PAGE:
I remember clearly how my father rushed into the house in early 2011 as protests were erupting in Damascus, I was sitting in the living room watching some Lebanese basketball game, my father grabbed the remote, looked for Al-Arabia channel where the screen was divided into four smaller ones broadcasting live protests from 4 different cities around Syria, he said: “This is Syria and this is really happening!”
The University Challenge
2011 marked my second year in the faculty of Media, which is known to be politically close to the March 8th movement and parties, knowing that I was involved in journalism trainings and the media sphere since day one, my projected date of graduation was 2014. But I did not graduate that year. In fact, it wasn’t until the summer of 2016 that I actually got my diploma.
Six years of university studies is something hard to explain to employers, six years, which shaped anyone who covered Syria. My political views did not grant me much support in the faculty, views which may have been a key reason as to why it took me 6 years to graduate, views which were not admired by many in that faculty.
I failed the same course four times. When I failed it for the second time I discovered why, it was simply because I had sent a project via email to the assigned doctor who had noticed a link to my blog in my signature, in which I shared many of my political views. A few days later, he asked for a meeting and expressed his disappointment in me and in my views supporting the Syrian revolution condemning the “path” I had chosen for myself, stating how I “do not represent my sect” and how It’s a shame that I am a student in that faculty. Back then, I refused to think that my political views caused my failure, took me few months to realize that it had been due to them all along.
I never fully understood what scares me about Lebanon. Was it not approving of Hezbollah’s policies and acts in Lebanon and Syria? Was it the fear of reactions from my peers? Was it the fear of my parent’s families, even though we had clearly drawn lines with them because of all the religious and political differences? Or was it the fear of possible reactions, which may hurt my family due to my opinion? Was it because of these questions that I worried that the little rebel inside of me might overtake the voice of reason inside my head? My constant need to scream out about how angry I am at my sect, a sect which I never chose to be a part of, how its intrusion in Syria destroyed that country, and almost ours!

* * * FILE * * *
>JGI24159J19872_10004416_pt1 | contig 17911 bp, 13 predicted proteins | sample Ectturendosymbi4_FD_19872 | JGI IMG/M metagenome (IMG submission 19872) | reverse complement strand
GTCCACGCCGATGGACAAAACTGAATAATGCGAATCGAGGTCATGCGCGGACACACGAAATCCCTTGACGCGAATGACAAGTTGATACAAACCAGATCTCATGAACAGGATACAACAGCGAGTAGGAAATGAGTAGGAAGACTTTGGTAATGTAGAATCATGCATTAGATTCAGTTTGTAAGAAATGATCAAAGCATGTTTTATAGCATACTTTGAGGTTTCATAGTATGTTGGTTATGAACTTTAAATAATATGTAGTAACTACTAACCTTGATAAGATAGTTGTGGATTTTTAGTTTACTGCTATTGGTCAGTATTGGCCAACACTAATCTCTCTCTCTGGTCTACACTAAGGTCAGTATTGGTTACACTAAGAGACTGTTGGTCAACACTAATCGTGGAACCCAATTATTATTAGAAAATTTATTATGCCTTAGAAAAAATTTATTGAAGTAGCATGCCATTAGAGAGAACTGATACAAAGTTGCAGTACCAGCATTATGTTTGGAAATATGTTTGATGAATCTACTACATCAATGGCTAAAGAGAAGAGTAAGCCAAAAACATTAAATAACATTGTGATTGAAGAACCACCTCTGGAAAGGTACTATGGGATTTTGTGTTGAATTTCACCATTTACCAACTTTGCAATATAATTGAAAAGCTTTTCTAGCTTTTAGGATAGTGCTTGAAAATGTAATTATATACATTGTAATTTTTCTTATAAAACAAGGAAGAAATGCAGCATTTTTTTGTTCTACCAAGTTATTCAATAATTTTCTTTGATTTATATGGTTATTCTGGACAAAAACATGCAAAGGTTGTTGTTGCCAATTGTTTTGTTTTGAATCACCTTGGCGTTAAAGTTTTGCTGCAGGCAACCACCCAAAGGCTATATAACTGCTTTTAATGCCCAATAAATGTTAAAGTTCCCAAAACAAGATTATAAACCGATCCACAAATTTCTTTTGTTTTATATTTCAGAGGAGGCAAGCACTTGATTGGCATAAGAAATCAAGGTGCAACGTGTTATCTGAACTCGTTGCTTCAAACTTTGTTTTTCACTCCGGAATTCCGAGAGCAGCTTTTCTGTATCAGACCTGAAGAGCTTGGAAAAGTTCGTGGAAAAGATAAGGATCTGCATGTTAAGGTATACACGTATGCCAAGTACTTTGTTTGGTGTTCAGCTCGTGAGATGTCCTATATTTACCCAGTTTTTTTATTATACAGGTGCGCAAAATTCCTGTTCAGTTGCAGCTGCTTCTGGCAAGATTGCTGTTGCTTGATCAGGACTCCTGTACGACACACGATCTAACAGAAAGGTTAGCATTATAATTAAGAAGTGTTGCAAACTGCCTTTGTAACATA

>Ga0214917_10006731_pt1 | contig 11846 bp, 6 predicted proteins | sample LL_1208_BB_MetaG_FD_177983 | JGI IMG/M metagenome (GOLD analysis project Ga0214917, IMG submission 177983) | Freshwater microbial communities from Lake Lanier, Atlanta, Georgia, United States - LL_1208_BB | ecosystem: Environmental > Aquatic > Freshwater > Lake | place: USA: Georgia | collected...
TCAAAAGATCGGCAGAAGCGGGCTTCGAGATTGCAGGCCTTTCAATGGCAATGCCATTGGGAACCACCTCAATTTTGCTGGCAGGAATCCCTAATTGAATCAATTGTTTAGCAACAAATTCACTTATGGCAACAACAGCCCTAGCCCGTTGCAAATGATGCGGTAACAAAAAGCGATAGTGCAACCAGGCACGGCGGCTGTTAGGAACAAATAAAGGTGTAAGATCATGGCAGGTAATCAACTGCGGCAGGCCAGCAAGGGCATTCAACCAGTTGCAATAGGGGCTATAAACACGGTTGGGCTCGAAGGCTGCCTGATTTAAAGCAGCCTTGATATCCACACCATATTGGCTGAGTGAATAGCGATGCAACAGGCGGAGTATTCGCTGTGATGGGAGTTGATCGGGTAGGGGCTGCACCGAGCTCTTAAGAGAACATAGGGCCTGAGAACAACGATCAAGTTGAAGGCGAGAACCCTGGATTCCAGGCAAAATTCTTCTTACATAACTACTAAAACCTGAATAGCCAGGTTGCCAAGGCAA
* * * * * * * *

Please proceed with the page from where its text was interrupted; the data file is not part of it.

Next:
Is checking your car daily or fearing to be attacked on the streets part of the twenties? While others can live pretty much normal lives, dancing, traveling, we, the ones wanting to change the world, planning to take down dictators, we are the ones paying the price, we live in a constant fear of a war which may take us down at any given moment, even if we are not very well known political personalities, we do have a voice, and it’s being heard.
After 2011, writing seemed to be easy, and in the beginnings of 2012 and 2013, everyone was singing, chanting, shouting, cursing, waving a flag which suited them from Damascus till Beirut’s Martyr square.
It was a revolutionary start, reconsidering our opinion was not an option until the geo-political changes which started in 2014 and spread throughout 2015, at that point, self-censorship became mandatory.
“They might support you today and turn against you tomorrow”, a sentence which my father started repeating constantly when noticing that I am about to write down an opinion about Syria or Lebanon, sometimes he used to add “We can’t even trust ourselves anymore, politics is a vicious circle”.
Saying goodbye to Aarsal’s field visits
The kidnapping of Lebanese army soldiers in Aarsal in August 2014 by a group which was soon after identified as an ISIS alliance was a turning point for me, visiting Aarsal as a Shiite became a bit tricky.
The army imposed strict security checkpoints around the village and after a number of incidents, attacks and explosions; any journalistic presence in Aarsal needed a special permit from the army.
Few months after the kidnapping of the soldiers, and as soon as ISIS claimed full responsibility of the kidnapping incident, I stopped visiting Aarsal and found myself again in that vicious cycles of fear. It was “preferable” if I don’t visit the village for I am Shiite and the big gap caused by the kidnapping between different groups in that area raised a lot of questions and concerns regarding everyone’s safety. I found myself again prisoner of my sect, without choosing to be part of it.
Yet, and regardless of all the events mentioned, whenever I found myself to be stuck in that vicious cycle full of anxiety and fear and disturbance, my memory takes me back to 2015, to moments after Naji and I had left that coffee shop in Istanbul. Back then I had asked Naji if he had kept that squared piece of paper only to find out that he had left it on the table. Right before making a turn to get it, Naji stopped me and said: “You never look back, always look ahead” and I never did, and that was one precious lesson.